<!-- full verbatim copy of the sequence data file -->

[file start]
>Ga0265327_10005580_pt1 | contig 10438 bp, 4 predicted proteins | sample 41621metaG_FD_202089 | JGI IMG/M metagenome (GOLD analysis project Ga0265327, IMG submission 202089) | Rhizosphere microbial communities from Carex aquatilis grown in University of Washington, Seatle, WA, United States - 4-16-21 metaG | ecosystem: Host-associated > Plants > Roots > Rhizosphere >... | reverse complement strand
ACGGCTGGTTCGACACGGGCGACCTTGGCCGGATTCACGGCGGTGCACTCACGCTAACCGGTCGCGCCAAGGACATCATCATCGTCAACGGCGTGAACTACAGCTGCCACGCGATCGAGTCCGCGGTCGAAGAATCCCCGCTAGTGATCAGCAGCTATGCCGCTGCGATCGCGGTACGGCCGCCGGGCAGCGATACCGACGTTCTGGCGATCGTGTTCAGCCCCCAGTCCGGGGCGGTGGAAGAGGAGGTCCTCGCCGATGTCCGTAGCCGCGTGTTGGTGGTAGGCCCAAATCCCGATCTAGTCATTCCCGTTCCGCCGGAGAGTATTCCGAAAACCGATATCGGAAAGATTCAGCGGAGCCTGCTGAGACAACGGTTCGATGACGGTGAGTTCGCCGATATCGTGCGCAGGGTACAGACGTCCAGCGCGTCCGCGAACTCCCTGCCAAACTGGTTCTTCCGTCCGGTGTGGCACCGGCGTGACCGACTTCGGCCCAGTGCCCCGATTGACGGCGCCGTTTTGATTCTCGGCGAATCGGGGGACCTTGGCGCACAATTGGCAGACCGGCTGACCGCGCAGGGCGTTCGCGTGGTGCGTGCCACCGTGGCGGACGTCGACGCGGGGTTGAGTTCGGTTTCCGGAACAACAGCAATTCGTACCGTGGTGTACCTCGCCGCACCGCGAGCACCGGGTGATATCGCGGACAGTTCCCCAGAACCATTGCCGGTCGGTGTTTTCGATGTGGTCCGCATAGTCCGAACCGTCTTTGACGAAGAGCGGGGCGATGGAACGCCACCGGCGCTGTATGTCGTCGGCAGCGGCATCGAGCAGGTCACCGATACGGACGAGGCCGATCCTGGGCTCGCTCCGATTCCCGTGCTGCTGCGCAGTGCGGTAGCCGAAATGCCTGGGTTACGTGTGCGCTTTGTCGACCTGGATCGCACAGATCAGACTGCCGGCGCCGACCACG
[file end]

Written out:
>Ga0265327_10005580_pt1 | contig 10438 bp, 4 predicted proteins | sample 41621metaG_FD_202089 | JGI IMG/M metagenome (GOLD analysis project Ga0265327, IMG submission 202089) | Rhizosphere microbial communities from Carex aquatilis grown in University of Washington, Seatle, WA, United States - 4-16-21 metaG | ecosystem: Host-associated > Plants > Roots > Rhizosphere >... | reverse complement strand
ACGGCTGGTTCGACACGGGCGACCTTGGCCGGATTCACGGCGGTGCACTCACGCTAACCGGTCGCGCCAAGGACATCATCATCGTCAACGGCGTGAACTACAGCTGCCACGCGATCGAGTCCGCGGTCGAAGAATCCCCGCTAGTGATCAGCAGCTATGCCGCTGCGATCGCGGTACGGCCGCCGGGCAGCGATACCGACGTTCTGGCGATCGTGTTCAGCCCCCAGTCCGGGGCGGTGGAAGAGGAGGTCCTCGCCGATGTCCGTAGCCGCGTGTTGGTGGTAGGCCCAAATCCCGATCTAGTCATTCCCGTTCCGCCGGAGAGTATTCCGAAAACCGATATCGGAAAGATTCAGCGGAGCCTGCTGAGACAACGGTTCGATGACGGTGAGTTCGCCGATATCGTGCGCAGGGTACAGACGTCCAGCGCGTCCGCGAACTCCCTGCCAAACTGGTTCTTCCGTCCGGTGTGGCACCGGCGTGACCGACTTCGGCCCAGTGCCCCGATTGACGGCGCCGTTTTGATTCTCGGCGAATCGGGGGACCTTGGCGCACAATTGGCAGACCGGCTGACCGCGCAGGGCGTTCGCGTGGTGCGTGCCACCGTGGCGGACGTCGACGCGGGGTTGAGTTCGGTTTCCGGAACAACAGCAATTCGTACCGTGGTGTACCTCGCCGCACCGCGAGCACCGGGTGATATCGCGGACAGTTCCCCAGAACCATTGCCGGTCGGTGTTTTCGATGTGGTCCGCATAGTCCGAACCGTCTTTGACGAAGAGCGGGGCGATGGAACGCCACCGGCGCTGTATGTCGTCGGCAGCGGCATCGAGCAGGTCACCGATACGGACGAGGCCGATCCTGGGCTCGCTCCGATTCCCGTGCTGCTGCGCAGTGCGGTAGCCGAAATGCCTGGGTTACGTGTGCGCTTTGTCGACCTGGATCGCACAGATCAGACTGCCGGCGCCGACCACG